Iraq crisis: Old friends in the north try to aid Baghdad

Why, when it comes to Iraq, can Russia get to the parts that others fail to reach? asks Phil Reeves

IF ALL goes to plan, Iraq may yet receive evidence of the special relationship between Baghdad and Russia. This would come in the shape of an Ilyushin aircraft carrying Moscow's rabble-rousing nationalist, Vladimir Zhirinovsky, and a delegation of politicians, officials and journalists (mostly Russian, but some foreign) along with crateloads of humanitarian aid.

Yesterday the UN was refusing to permit the plane into Iraqi airspace, but Mr Zhirinovsky was insisting he would go ahead, possibly today. As publicity stunts go, it looks promising. It should allow both the Russians and the Iraqis to demonstrate what caring people they are, and what a rotten idea it would be to try to bomb Saddam Hussein into opening up his secret palaces to UN weapons inspectors.

But it would also be another reminder that, when it comes to Iraq, Russians can get to the parts that others cannot reach. The Kremlin's current cosiness with the Iraqis, reflected in its efforts to resolve the current crisis diplomatically and Boris Yeltsin's theatrical warnings of a third world war, has deep roots in the Soviet era.

Anxious to consolidate its influence in the Middle East, and to counterbalance that of the US (particularly in Israel), the Soviet Union signed a friendship treaty with Baghdad in the early 1970s, which led to a multitude of arms and technology deals, often conducted on Soviet credit.

Some $10m (pounds 6.25m) of these debts remain unpaid - a sum which Moscow, with its huge short-term debts and collapsed economy, now sorely needs. This, and the prospect of benefiting from lucrative oil contracts, is why the Kremlin has been keen to see UN sanctions lifted.

The Soviet-era relationship was complex and sometimes tense, particularly following the outbreak of the Iran-Iraq war in 1980, a conflict which Leonid Brezhnev described as "absolutely senseless". Officially, the USSR took a neutral position, maintaining ties with Iraq while trying not to alienate the newly-arrived, usefully anti-Western, ayatollahs in Tehran.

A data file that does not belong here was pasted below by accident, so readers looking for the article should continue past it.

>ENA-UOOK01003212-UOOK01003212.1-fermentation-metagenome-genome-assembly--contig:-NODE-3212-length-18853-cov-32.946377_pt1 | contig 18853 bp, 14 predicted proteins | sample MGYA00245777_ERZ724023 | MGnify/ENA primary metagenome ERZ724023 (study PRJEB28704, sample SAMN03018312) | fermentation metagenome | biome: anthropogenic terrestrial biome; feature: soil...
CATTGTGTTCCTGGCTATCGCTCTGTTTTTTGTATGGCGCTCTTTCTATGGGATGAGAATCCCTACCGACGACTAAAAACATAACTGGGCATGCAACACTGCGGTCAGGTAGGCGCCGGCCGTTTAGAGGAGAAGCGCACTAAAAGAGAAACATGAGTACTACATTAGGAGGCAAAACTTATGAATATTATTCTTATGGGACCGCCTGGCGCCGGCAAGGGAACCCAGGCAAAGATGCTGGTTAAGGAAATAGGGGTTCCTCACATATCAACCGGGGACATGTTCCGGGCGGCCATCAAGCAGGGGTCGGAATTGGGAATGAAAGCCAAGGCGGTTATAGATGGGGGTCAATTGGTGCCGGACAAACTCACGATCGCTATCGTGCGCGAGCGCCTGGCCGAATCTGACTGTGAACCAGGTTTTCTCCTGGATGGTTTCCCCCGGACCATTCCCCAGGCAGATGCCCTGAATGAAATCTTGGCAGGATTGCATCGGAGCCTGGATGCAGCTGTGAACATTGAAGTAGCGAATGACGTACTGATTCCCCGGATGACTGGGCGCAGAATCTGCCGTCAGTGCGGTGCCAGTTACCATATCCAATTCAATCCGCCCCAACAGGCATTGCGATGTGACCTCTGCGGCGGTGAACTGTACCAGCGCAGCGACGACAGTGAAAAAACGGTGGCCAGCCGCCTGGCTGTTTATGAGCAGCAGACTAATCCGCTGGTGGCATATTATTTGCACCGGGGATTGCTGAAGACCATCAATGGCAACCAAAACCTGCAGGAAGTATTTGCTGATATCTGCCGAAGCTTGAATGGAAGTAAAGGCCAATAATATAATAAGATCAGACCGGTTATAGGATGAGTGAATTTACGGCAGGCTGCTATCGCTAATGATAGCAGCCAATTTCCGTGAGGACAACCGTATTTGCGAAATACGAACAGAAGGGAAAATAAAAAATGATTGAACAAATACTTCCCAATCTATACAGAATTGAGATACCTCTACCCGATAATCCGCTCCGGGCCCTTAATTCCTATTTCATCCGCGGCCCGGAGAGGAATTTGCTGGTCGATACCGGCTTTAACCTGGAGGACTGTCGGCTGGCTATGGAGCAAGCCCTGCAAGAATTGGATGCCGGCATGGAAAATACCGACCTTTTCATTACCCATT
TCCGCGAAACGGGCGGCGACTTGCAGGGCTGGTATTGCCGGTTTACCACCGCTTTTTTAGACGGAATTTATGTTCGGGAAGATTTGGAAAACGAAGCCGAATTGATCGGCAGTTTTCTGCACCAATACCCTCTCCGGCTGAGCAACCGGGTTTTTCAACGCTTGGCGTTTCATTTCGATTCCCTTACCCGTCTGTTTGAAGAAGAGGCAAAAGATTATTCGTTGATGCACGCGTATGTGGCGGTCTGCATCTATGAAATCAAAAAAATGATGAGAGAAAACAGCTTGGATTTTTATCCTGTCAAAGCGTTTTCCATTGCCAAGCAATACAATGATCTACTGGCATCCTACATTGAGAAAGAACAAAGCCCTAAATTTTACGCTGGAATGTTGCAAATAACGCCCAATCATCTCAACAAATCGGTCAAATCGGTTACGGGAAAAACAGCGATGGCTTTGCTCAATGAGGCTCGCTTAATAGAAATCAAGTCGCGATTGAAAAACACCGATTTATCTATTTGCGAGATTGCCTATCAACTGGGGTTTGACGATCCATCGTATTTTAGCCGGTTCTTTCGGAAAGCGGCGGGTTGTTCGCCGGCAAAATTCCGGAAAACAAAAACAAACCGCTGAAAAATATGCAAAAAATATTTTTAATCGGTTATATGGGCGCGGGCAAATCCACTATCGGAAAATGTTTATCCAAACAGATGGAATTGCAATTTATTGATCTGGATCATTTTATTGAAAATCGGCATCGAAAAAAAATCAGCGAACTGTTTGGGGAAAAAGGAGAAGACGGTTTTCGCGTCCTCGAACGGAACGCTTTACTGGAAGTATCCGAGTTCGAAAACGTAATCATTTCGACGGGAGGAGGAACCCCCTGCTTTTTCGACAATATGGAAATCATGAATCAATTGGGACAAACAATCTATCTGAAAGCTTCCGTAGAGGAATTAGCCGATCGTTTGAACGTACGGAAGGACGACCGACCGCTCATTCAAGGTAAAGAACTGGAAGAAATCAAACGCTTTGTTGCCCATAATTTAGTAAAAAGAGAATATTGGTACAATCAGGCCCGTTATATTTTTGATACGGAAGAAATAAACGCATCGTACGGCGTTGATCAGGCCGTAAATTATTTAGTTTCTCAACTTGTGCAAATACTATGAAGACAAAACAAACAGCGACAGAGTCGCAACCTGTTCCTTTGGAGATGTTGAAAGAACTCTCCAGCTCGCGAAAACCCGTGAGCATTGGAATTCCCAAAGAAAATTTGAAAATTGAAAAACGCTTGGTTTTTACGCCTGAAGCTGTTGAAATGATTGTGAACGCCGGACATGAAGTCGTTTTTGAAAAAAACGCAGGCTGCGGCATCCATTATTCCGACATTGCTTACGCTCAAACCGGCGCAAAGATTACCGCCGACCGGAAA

By the time Saddam Hussein invaded Kuwait in 1990, there were thousands of Soviet citizens in Iraq working as military advisers and technical specialists. As Mikhail Gorbachev was to admit, the invasion put the Soviet Union in an awkward position, not least because of its multi-million dollar interests there. Russia's current Foreign Minister, Yevgeny Primakov, an Arabic-speaking KGB veteran and long-term acquaintance of Saddam, took an active role in the last-minute diplomacy which tried to avert violence. Ultimately, though, the Soviets supported the use of force - marking the first instance of US-Soviet co-operation in the Middle East.

Moscow was never much at ease with the war, which was seen domestically as a betrayal of an ally, and pressed hard for an early conclusion. Mikhail Gorbachev later wrote in his memoirs that "Washington preferred the argument that a political settlement would be a mistake for the United States, since this would have raised the Soviet Union's prestige, something that many of the President's advisers always perceived as not in America's interests."

It is a reflection of the cooler relations that now exist between Moscow and Washington - and also, perhaps, of the price of Nato expansion - that Boris Yeltsin's Russia appears more stridently opposed to bombing the Iraqi dictator into line today than Mikhail Gorbachev's broadly supportive, crumbling empire.

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